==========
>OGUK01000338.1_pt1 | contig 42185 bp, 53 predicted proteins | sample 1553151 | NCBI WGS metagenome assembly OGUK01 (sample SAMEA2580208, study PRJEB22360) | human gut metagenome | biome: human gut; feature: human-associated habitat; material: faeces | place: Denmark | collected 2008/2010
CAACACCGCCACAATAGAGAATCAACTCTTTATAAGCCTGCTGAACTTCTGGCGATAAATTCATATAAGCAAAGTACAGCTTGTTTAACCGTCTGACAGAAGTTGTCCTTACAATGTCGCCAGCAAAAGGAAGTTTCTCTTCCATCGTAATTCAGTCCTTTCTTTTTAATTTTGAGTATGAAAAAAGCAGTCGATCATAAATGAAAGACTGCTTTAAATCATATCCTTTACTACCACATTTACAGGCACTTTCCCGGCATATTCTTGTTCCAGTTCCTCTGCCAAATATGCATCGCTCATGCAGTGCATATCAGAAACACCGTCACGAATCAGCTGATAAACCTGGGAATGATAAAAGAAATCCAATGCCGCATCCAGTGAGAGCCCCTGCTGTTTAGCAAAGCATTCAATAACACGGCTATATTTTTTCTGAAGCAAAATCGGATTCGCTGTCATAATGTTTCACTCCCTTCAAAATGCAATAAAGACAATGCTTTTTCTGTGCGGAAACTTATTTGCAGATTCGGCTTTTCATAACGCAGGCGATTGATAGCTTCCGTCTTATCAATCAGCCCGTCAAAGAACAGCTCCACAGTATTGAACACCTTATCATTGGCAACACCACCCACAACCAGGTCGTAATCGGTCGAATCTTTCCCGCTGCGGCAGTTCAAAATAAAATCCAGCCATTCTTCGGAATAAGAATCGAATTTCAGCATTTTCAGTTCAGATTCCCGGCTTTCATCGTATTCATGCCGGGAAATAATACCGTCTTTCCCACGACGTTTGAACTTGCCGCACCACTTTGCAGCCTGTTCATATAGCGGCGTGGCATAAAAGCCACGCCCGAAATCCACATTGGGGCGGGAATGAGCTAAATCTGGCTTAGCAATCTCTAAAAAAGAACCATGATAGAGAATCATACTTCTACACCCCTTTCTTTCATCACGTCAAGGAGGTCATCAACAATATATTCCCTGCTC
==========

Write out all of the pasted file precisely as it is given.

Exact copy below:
>OGUK01000338.1_pt1 | contig 42185 bp, 53 predicted proteins | sample 1553151 | NCBI WGS metagenome assembly OGUK01 (sample SAMEA2580208, study PRJEB22360) | human gut metagenome | biome: human gut; feature: human-associated habitat; material: faeces | place: Denmark | collected 2008/2010
CAACACCGCCACAATAGAGAATCAACTCTTTATAAGCCTGCTGAACTTCTGGCGATAAATTCATATAAGCAAAGTACAGCTTGTTTAACCGTCTGACAGAAGTTGTCCTTACAATGTCGCCAGCAAAAGGAAGTTTCTCTTCCATCGTAATTCAGTCCTTTCTTTTTAATTTTGAGTATGAAAAAAGCAGTCGATCATAAATGAAAGACTGCTTTAAATCATATCCTTTACTACCACATTTACAGGCACTTTCCCGGCATATTCTTGTTCCAGTTCCTCTGCCAAATATGCATCGCTCATGCAGTGCATATCAGAAACACCGTCACGAATCAGCTGATAAACCTGGGAATGATAAAAGAAATCCAATGCCGCATCCAGTGAGAGCCCCTGCTGTTTAGCAAAGCATTCAATAACACGGCTATATTTTTTCTGAAGCAAAATCGGATTCGCTGTCATAATGTTTCACTCCCTTCAAAATGCAATAAAGACAATGCTTTTTCTGTGCGGAAACTTATTTGCAGATTCGGCTTTTCATAACGCAGGCGATTGATAGCTTCCGTCTTATCAATCAGCCCGTCAAAGAACAGCTCCACAGTATTGAACACCTTATCATTGGCAACACCACCCACAACCAGGTCGTAATCGGTCGAATCTTTCCCGCTGCGGCAGTTCAAAATAAAATCCAGCCATTCTTCGGAATAAGAATCGAATTTCAGCATTTTCAGTTCAGATTCCCGGCTTTCATCGTATTCATGCCGGGAAATAATACCGTCTTTCCCACGACGTTTGAACTTGCCGCACCACTTTGCAGCCTGTTCATATAGCGGCGTGGCATAAAAGCCACGCCCGAAATCCACATTGGGGCGGGAATGAGCTAAATCTGGCTTAGCAATCTCTAAAAAAGAACCATGATAGAGAATCATACTTCTACACCCCTTTCTTTCATCACGTCAAGGAGGTCATCAACAATATATTCCCTGCTC